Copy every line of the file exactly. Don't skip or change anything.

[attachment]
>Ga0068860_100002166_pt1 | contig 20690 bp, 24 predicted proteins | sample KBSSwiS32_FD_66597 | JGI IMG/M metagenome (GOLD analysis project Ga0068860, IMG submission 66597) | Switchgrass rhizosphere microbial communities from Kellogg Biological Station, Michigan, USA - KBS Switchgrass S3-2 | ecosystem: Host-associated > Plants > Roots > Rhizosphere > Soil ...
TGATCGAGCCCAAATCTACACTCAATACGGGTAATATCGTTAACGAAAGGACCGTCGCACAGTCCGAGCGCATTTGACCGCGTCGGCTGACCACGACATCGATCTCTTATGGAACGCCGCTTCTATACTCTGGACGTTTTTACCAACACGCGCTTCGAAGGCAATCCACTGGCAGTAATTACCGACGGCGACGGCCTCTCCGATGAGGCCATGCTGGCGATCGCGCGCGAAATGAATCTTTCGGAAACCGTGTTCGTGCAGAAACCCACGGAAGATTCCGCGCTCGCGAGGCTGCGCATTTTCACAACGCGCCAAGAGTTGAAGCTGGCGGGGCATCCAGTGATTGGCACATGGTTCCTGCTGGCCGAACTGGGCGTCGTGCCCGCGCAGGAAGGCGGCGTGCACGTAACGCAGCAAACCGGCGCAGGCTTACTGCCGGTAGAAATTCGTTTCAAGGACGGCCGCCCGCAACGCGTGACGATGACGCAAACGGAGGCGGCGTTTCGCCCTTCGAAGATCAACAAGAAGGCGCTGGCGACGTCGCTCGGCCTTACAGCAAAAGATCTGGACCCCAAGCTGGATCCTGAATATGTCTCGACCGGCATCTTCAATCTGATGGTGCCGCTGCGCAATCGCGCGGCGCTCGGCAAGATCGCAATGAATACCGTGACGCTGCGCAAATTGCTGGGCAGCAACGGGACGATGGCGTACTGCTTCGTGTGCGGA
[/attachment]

>Ga0068860_100002166_pt1 | contig 20690 bp, 24 predicted proteins | sample KBSSwiS32_FD_66597 | JGI IMG/M metagenome (GOLD analysis project Ga0068860, IMG submission 66597) | Switchgrass rhizosphere microbial communities from Kellogg Biological Station, Michigan, USA - KBS Switchgrass S3-2 | ecosystem: Host-associated > Plants > Roots > Rhizosphere > Soil ...
TGATCGAGCCCAAATCTACACTCAATACGGGTAATATCGTTAACGAAAGGACCGTCGCACAGTCCGAGCGCATTTGACCGCGTCGGCTGACCACGACATCGATCTCTTATGGAACGCCGCTTCTATACTCTGGACGTTTTTACCAACACGCGCTTCGAAGGCAATCCACTGGCAGTAATTACCGACGGCGACGGCCTCTCCGATGAGGCCATGCTGGCGATCGCGCGCGAAATGAATCTTTCGGAAACCGTGTTCGTGCAGAAACCCACGGAAGATTCCGCGCTCGCGAGGCTGCGCATTTTCACAACGCGCCAAGAGTTGAAGCTGGCGGGGCATCCAGTGATTGGCACATGGTTCCTGCTGGCCGAACTGGGCGTCGTGCCCGCGCAGGAAGGCGGCGTGCACGTAACGCAGCAAACCGGCGCAGGCTTACTGCCGGTAGAAATTCGTTTCAAGGACGGCCGCCCGCAACGCGTGACGATGACGCAAACGGAGGCGGCGTTTCGCCCTTCGAAGATCAACAAGAAGGCGCTGGCGACGTCGCTCGGCCTTACAGCAAAAGATCTGGACCCCAAGCTGGATCCTGAATATGTCTCGACCGGCATCTTCAATCTGATGGTGCCGCTGCGCAATCGCGCGGCGCTCGGCAAGATCGCAATGAATACCGTGACGCTGCGCAAATTGCTGGGCAGCAACGGGACGATGGCGTACTGCTTCGTGTGCGGA